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Who doscovered oil first in the USA and what happened after that?

 
 
Reply Tue 2 Dec, 2008 03:21 pm
I'm doing a project in the oil industry in school and was wondering what did they actually do after oil was discoverd such as who built the first oil company and like what was their actuall name.
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Type: Question • Score: 12 • Views: 2,533 • Replies: 31
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Setanta
 
  1  
Reply Tue 2 Dec, 2008 03:44 pm
At some time in the 1850s, someone near Titusville, Pennsylvania came to the conclusion that there was petroleum there--but i don't know who made the discovery, nor why he even thought to look. I believe some people say that petroleum had seeped into the water of a local spring.

At any event, in 1858, a gentleman named Colonel Drake was hired by the Seneca Oil Company to search for petroleum in and around Titusville. At the time, no one much valued petroleum, but the founders of the Seneca Oil company seem to have been informed by someone that kerosene for use as lamp oil could be distilled from petroleum. This would be worth an investment if petroleum could be found in sufficient quantity. At that time, lamp oil was made from coal, and the production of "coal oil" was expensive, but still profitable. Finding a large supply of petroleum would be even more profitable, as the distillation process was faster and cheaper then turning coal into "coal oil." Drake used professional well drilling techniques, and even improved on them, by lining the bore hole with cast iron pipe (a variation on this is used to this day in oil wells). It took Drake over a year, but petroleum began to rise in his well in August, 1859.

Drake didn't patent his drilling method, and within weeks, Titusville was overrun by would-be "oil barons," while the local "yokels" made tidy sums selling off marginal land which they possessed near the site of Drake's first well.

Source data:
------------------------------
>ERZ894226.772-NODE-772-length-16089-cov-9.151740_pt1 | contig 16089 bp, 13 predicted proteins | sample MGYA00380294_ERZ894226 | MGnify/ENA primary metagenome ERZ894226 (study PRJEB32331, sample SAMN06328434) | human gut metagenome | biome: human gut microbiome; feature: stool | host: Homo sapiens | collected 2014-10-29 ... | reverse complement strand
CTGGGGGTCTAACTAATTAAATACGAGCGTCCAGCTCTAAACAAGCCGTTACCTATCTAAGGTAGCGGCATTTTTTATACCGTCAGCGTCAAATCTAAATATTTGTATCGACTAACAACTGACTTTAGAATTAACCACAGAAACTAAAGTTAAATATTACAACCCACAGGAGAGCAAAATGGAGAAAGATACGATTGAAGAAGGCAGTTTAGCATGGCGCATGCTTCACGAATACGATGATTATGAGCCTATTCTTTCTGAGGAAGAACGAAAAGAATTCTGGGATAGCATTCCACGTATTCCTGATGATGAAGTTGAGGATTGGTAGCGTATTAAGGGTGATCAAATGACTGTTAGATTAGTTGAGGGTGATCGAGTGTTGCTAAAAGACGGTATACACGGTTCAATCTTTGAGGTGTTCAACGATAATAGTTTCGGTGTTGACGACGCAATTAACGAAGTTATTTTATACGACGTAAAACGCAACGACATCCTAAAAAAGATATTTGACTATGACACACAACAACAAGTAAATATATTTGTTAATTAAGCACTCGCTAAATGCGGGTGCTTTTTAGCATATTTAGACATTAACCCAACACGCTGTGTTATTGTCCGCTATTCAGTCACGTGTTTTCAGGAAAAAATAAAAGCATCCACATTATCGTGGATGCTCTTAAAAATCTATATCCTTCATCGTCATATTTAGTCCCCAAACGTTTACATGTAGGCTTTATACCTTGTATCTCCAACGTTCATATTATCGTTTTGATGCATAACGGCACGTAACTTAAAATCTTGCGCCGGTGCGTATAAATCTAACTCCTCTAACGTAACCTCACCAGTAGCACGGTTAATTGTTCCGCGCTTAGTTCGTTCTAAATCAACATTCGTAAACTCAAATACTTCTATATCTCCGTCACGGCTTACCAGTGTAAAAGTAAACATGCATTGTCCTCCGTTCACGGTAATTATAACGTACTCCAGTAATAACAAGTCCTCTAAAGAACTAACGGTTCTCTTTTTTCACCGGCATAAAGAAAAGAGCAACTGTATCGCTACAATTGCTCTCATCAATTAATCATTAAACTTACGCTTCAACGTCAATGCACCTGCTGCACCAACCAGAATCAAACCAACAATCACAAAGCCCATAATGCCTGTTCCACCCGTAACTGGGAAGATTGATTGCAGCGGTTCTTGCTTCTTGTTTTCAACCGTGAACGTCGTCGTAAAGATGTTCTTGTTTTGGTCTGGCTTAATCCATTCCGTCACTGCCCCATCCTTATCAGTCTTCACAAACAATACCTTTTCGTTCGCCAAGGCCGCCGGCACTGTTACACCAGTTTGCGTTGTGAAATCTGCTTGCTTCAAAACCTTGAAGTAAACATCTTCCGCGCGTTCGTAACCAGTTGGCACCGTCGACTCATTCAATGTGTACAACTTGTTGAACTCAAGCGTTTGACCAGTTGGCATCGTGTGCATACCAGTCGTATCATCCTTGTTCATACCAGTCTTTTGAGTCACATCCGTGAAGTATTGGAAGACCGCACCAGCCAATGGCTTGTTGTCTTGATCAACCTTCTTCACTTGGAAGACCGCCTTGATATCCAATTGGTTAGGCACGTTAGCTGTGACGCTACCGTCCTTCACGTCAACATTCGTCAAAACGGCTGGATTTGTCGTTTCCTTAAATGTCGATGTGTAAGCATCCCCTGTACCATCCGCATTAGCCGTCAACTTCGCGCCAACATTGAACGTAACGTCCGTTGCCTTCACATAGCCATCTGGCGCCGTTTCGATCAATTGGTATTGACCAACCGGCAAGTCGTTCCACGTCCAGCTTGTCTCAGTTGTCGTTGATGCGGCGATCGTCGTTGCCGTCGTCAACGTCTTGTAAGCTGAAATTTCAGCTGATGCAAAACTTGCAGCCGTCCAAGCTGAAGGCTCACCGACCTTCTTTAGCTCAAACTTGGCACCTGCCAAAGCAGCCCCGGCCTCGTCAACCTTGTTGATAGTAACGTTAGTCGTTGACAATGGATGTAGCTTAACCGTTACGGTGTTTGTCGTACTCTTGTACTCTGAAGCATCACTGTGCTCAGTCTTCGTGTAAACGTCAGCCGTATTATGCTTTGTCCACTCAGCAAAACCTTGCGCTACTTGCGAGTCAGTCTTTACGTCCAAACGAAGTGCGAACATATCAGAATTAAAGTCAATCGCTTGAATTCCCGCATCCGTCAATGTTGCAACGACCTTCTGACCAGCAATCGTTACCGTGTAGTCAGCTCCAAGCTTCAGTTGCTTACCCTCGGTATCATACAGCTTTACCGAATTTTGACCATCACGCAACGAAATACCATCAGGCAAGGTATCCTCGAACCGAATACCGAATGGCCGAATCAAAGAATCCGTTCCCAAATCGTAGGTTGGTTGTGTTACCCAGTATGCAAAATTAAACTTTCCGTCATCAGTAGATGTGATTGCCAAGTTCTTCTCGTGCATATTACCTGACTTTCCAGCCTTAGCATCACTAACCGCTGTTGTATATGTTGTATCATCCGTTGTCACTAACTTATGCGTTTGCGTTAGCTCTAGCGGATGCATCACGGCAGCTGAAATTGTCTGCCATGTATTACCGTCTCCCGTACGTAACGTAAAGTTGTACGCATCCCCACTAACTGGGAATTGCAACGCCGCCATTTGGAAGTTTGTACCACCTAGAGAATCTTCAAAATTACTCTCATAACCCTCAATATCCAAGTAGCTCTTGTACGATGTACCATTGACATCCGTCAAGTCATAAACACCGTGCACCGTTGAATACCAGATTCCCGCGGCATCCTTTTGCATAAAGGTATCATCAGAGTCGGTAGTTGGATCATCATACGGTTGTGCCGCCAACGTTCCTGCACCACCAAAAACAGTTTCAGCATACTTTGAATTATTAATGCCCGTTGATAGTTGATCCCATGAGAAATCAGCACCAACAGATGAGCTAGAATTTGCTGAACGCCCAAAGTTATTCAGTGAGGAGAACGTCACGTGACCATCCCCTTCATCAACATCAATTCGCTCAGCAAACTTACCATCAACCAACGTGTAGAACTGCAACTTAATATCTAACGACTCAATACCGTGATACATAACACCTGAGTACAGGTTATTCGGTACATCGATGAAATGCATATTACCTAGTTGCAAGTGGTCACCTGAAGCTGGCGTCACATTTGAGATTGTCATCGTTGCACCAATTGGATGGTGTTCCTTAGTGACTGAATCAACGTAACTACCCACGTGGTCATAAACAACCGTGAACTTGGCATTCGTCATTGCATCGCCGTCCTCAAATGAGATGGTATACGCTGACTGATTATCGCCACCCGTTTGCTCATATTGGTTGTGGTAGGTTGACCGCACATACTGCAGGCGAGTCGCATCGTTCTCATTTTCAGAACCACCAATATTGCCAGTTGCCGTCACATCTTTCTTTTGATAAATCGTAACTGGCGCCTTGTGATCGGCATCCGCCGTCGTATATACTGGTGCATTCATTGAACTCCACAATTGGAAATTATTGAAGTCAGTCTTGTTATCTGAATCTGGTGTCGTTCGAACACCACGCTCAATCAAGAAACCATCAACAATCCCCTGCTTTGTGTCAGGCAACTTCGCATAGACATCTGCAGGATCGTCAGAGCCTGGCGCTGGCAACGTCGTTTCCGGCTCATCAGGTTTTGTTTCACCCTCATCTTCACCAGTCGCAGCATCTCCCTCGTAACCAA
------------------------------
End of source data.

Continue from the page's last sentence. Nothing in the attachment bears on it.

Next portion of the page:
I would advise that you do web searches for Titusville, Pennsylvania, for Edwin Drake (i haven't a clue why he called himself "Colonel" Drake) and for Seneca Oil Company.
TTH
 
  1  
Reply Tue 2 Dec, 2008 03:55 pm
This site has some history on oil companies:
http://www.loc.gov/rr/business/BERA/issue5/history.html
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farmerman
 
  2  
Reply Tue 2 Dec, 2008 05:21 pm
@Setanta,
The wells that Edwin Drake drilled, were actually mostly dusters , loaded with salt water. A russian surveyor, in the mid 1700s had come to PA to see about larger tracts of land with good lumber resources. He came up to the (present) counties of Warren and VEnango (At that time Connecticut was a major claimant of PA lands. The Russian had the presence of mind to actually map all the oil seeps he came alcroos in these counties and discovered that they created a pattern on a map (most geology is originally just dumb luck). The "Oil SPrings" were then exploited for the natural seepage for about 100 years until the Seneca Oil partners (Which included Drake) saw a German process for making kwerosene out of paraffin based oils. SO Drake, a retired railroader, had a map sense to know the Oil Creek locale and he had a sense of how to get below the large cobbles and sands that seemed to be a source rock for these petroleum seeps. He started with a steam drill which promptly burned to the ground (DUHH, oil and wood fired steam engines are not friendly associates).